Differences from React

At a high level, there are some important differences: extra_qt only targets Qt, unlike React which has many renderers now available. Additionally, I anticipate that React is significantly faster for applications of equal complexity. This is due to:

  1. A much more sophisticated diff algorithm in React
  2. Fast and mature JavaScript runtimes compared to interpreted Python
  3. Few performance optimizations: extra_qt.Component defines should_update essentially as lambda _: True in the base class (though you can implement this of course).

At the same time, for many realistic workloads you probably shouldn’t worry too much.

The other main differences concern internal terminology. You can very safely skip all of the information below unless you want to look through the library code.


To see how the terminology differs you should have some familiarity with the React terminology. You can read about that at React Components, Elements, and Instances.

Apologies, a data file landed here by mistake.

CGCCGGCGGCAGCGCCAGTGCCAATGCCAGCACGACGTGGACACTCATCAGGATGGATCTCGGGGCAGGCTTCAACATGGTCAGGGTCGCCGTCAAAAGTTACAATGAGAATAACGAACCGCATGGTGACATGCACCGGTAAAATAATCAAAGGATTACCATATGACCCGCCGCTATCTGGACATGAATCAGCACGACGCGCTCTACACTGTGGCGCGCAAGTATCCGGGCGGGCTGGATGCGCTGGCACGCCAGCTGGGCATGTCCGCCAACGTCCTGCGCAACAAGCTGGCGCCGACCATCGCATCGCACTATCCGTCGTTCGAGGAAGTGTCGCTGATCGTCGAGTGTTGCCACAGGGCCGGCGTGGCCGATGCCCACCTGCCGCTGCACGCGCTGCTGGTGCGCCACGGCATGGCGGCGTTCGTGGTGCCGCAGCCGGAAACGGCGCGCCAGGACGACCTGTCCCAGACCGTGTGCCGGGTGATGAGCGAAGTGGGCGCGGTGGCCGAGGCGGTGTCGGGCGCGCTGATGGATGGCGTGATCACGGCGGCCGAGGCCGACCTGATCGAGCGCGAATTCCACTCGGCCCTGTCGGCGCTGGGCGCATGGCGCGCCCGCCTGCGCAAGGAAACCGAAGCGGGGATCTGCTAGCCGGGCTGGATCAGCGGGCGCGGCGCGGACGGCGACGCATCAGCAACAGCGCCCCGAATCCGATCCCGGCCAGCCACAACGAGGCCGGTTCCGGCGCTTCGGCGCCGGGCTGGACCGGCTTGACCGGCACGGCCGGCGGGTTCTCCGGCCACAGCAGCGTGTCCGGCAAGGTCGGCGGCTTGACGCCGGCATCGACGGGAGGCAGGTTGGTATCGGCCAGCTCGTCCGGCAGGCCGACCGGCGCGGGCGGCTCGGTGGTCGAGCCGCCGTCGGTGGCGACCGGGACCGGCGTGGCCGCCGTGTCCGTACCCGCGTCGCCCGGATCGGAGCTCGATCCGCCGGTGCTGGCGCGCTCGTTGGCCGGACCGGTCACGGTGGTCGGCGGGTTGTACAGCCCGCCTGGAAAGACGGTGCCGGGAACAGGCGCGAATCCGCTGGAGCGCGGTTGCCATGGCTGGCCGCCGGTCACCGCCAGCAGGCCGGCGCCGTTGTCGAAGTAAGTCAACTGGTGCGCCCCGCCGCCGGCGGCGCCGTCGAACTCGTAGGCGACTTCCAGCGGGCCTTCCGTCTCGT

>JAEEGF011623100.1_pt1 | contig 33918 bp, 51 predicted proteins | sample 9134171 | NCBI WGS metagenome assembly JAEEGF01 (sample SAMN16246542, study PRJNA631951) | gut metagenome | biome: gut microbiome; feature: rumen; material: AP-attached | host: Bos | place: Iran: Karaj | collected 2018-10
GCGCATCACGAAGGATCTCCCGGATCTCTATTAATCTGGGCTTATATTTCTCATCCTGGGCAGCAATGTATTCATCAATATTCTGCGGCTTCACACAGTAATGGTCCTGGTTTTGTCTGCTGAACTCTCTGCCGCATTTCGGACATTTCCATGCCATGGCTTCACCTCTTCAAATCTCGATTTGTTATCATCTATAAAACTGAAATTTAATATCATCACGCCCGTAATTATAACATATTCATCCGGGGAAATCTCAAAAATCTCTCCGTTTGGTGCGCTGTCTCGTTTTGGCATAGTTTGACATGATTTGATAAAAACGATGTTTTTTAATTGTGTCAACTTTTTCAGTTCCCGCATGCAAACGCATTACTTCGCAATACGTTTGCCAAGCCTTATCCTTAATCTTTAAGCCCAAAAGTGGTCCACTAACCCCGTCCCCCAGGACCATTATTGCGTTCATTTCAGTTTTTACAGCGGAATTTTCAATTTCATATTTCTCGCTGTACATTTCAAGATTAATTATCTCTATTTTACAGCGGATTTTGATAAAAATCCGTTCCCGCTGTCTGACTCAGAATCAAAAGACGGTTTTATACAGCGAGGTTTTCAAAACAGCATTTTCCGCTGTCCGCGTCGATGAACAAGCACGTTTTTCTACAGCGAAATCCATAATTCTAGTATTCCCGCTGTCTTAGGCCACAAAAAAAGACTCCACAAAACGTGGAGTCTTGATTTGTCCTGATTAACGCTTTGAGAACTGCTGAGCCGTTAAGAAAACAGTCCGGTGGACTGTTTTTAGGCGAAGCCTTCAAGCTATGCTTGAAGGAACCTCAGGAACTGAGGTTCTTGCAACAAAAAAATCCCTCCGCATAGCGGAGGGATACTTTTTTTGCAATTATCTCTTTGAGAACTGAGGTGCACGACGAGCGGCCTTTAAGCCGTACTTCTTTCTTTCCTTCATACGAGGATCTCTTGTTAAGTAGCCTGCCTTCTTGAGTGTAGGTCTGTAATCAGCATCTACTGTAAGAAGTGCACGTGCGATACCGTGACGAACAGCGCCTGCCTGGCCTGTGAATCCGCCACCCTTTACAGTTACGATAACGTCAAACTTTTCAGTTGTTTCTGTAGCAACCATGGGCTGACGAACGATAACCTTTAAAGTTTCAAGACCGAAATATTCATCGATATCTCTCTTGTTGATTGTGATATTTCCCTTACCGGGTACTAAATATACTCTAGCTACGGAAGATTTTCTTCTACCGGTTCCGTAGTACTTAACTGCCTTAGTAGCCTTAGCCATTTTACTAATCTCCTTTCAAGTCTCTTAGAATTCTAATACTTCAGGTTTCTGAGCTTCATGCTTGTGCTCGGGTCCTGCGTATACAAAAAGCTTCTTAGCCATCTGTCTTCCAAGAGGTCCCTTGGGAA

In React, an element declares part of the tree by specifying what host (platform/renderer specific) node implements it, or what Component renders it, together with the state and props. An element in extra_qt is the same, it is an instance of extra_qt.virtual_dom.VirtualNode this is approximately:

class VirtualNode:
    tag_type: Union[TagType, Type['Component']] = None
    props = None
    children = None

Components, components, and instances

The class defining the behavior is called a Component with a capital C. This is standard in many object-oriented languages, including modern JavaScript and in Python, and React and extra_qt agree on this. React calls the result of Component() an “instance”. Because this term is overloaded elsewhere, I prefer to call this a component (lowercase c).

Note on internals (safe to skip): Internally, React also calls a few other things components: DOMComponent and CompositeComponent. These wrap elements and instances of Components. This terminology is too close so I call these HostWrapper and ComponentWrapper respectively because of their function to hold and manage lifecycle and renders for the contained element or component.